Telecom stock has major hangups
Dear Mr. Berko: My partner and I seek long-term growth in conservative blue-chip stocks. We are both gainfully employed in sales, and together we earn nearly $175,000 annually. After doing poorly in the stock market during the past two years, we decided to change stockbrokers and find a professional whom we could work with to build a solid portfolio with stocks that have good growth potential. At this point, dividend income is not important to us. Our new broker has recommended that we invest $100,000 in 10 different sectors — telecommunications, utilities, tech, retail, pharmaceuticals, finance, biotechnology, oil and gas, defense, and foreign stocks. He wants us to invest $10,000 in each sector, and the first stock he has recommended is U.S. Cellular. My partner doesn’t care for this stock, and he wants to settle this disagreement before we proceed with the other sectors. Please give us your opinion of this stock.
— JF, Detroit Dear JF: U.S. Cellular was founded in 1983, and its cellular business is promoted by 256 retail stores and kiosks around the country.
In my opinion, this cellular company is a great big huge blah. And I can’t imagine one single reason in the entire universe this broker would recommend an investment of $10,000 in U.S. Cellular (USM-$44). USM has to be among the most mundane, tiresome, dull, boring, humdrum public companies traded on the New York Stock Exchange. And because a company usually imitates the personalities in its top management, USM must have pitifully tiresome, terribly mundane, appallingly dull, incredibly boring and dreadfully humdrum management. USM’s chief accounting officer doesn’t own a single share of USM. USM’s senior vice president in charge of sales doesn’t own USM stock, either. Neither do the executive vice president of operations, the chief technology officer, the EVP of finance and numerous other officers and directors of this 6,000-employee company. The reason so many officers and directors don’t own USM stock is simple: None of them feels the stock is worth a beggar’s dime.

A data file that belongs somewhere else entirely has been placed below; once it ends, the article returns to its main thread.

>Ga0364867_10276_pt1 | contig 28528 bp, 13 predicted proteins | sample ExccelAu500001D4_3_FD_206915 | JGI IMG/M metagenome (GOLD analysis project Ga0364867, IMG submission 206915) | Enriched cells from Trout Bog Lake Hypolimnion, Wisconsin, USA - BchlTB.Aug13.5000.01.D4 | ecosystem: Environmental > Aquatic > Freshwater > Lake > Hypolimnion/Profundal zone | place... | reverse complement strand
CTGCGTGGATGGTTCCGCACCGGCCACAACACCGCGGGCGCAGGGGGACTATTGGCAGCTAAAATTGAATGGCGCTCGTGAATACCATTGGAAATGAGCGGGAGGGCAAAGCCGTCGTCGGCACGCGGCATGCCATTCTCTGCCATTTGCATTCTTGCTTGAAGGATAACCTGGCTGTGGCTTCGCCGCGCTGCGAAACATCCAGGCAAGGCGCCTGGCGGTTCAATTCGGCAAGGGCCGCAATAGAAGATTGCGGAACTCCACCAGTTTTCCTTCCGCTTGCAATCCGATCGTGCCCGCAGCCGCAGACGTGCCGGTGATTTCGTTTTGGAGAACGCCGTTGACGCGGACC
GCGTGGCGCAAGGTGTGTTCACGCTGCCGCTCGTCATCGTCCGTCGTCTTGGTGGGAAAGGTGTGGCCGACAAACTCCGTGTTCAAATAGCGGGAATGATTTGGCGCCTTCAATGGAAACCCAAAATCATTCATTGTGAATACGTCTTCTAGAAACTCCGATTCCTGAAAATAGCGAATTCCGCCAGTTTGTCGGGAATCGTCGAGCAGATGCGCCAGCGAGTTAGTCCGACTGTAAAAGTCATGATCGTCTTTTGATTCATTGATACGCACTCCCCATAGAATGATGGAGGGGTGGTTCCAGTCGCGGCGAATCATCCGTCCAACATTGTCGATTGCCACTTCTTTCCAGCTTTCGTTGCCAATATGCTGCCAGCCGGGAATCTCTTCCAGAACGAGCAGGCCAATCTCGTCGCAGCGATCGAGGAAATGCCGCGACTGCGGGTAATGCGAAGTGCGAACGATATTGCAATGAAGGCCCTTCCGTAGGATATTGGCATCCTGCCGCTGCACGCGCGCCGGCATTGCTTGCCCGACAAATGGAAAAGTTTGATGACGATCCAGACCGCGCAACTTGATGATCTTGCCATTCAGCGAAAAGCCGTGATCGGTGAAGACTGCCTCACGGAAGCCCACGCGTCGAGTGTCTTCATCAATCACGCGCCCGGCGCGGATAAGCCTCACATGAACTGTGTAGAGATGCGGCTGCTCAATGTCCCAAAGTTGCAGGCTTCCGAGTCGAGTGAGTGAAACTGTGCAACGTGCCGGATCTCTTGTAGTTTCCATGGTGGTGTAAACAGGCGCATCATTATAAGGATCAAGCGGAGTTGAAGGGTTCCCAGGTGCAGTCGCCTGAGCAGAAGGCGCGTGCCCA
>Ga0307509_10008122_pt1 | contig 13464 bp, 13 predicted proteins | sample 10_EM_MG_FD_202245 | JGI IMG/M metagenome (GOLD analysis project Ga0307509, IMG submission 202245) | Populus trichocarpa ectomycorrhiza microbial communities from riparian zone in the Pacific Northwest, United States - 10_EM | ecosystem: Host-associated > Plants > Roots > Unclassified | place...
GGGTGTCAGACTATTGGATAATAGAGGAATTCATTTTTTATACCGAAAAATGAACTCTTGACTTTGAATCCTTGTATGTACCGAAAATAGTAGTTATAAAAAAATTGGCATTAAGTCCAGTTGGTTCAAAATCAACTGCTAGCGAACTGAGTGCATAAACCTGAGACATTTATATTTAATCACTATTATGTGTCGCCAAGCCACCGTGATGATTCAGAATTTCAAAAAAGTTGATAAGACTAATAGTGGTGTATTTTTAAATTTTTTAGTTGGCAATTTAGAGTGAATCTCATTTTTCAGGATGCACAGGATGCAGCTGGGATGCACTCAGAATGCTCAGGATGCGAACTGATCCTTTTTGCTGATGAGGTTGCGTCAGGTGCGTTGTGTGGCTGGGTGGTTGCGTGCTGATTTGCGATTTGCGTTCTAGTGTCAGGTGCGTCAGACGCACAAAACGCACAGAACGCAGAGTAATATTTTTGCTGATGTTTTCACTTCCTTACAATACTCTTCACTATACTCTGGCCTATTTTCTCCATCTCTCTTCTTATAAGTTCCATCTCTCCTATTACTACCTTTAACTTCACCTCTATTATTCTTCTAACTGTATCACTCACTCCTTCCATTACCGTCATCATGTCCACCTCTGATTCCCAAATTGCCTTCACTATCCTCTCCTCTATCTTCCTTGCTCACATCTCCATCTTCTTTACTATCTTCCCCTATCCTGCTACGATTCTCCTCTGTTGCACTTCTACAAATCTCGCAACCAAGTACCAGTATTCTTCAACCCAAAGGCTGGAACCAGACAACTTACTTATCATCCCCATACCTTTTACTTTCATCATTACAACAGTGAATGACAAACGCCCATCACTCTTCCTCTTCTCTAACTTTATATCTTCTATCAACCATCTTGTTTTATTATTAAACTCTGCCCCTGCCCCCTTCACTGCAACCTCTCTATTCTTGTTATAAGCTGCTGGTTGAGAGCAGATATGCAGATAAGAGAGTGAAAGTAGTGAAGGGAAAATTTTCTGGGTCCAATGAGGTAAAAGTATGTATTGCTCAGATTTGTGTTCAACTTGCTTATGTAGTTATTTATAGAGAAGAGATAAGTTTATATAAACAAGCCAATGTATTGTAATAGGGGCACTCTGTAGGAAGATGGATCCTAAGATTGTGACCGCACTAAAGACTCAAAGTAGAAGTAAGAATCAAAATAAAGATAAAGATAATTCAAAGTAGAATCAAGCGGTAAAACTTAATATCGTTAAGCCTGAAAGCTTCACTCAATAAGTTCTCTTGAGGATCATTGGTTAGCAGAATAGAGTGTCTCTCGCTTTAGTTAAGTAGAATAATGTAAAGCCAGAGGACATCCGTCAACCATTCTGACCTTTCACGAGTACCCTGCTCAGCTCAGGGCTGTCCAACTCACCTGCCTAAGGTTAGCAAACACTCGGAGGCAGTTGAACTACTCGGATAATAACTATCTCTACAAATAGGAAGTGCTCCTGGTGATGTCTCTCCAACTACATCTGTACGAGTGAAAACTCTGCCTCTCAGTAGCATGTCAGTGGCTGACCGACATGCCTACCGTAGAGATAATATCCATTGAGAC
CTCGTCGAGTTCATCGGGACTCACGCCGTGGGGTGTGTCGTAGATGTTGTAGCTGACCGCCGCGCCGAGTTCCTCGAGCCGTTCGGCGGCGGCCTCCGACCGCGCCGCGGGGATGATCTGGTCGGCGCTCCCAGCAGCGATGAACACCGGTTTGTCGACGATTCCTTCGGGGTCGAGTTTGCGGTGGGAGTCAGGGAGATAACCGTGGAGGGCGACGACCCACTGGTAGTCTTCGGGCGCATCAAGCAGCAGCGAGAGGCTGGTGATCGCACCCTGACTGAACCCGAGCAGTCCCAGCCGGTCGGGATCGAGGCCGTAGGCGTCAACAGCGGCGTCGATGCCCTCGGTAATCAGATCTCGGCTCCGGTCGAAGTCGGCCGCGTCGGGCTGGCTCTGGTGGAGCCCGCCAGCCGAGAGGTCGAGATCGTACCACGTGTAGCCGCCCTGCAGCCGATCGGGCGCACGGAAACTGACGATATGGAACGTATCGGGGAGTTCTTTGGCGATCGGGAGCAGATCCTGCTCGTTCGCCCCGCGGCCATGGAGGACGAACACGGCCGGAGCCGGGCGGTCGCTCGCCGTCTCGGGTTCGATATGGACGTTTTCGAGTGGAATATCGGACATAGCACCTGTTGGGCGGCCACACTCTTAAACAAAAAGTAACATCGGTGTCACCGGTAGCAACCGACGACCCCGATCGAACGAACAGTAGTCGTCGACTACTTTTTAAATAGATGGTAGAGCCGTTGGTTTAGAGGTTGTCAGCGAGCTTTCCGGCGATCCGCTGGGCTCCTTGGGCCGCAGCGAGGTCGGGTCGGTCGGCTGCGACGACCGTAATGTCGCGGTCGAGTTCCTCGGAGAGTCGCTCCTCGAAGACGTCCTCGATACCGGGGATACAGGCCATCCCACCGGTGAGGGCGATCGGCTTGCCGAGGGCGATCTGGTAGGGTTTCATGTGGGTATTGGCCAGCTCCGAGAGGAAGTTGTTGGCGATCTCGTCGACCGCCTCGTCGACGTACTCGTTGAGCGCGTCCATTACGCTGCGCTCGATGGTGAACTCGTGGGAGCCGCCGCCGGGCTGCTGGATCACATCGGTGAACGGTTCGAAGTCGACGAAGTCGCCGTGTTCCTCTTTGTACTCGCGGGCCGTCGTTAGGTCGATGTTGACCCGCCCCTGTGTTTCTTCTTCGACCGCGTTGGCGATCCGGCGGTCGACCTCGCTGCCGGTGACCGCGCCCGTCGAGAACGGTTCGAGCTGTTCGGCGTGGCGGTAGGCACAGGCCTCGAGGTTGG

During the past 10 years, the market price of USM (even with buybacks beginning in 2009) shares has been on a gentle decline, with a steady rate of lower high prices and a steady rate of lower low prices. I wouldn’t recommend this stock to a mudsill in a cockfight.
Revenues of this cellular company, which serves 5.1 million U.S. customers, have been up and down on its income statements like a $1 Duncan yo-yo since 2008. That year, USM’s revenues were $4.2 billion, but even as revenues have grown for nearly all cellular companies for the past decade, USM will be fortunate to record revenues of $3.9 billion this year. Even T-Mobile and Vodafone continue to grow revenues. By some kind of corporate black magic, USM’s management was able to make about $300 million (7.5 percent) of revenues disappear into the ether.
And while other telecoms managed to produce respectable net profit margins of 4 to 5 percent, USM’s net profit margins have been all over the map — from less than 1 percent in 2008 to 5.1 percent to
3.2 percent to 2.5 percent to 6 percent (wow) to 1.2 percent to 0.3 percent to 1.9 percent. And over the past 10 years, USM’s earnings have been just a screw-up and a screw-down. Last year, USM’s management embarrassingly posted earnings of 14 cents a share, and this year, earnings may, on a wing and a prayer, come to 80 cents a share, with net profit margins fortuitously expected to come in at 1.7 percent. And dividends? Well, I’m told that USM has, since the Civil War, never paid a dividend.
Frankly, there’s no reason for this to be a public corporation. In the past 10 years, this company has been sitting at its NYSE post like a blob, trading about 100,000 times a day. Its inutile, dozy management should petition the NYSE to delist USM and make room for another company that could better represent the Big Board.
Don’t dare buy USM. If this is one of your new broker’s recommendations, you’d better send me his other recommendations, too.
Please address your financial questions to Malcolm Berko, P.O. Box 8303, Largo, FL 33775, or email him at email@example.com. To find out more about Malcolm Berko and read features by other Creators Syndicate writers and cartoonists, visit the Creators Syndicate website at www.creators.com.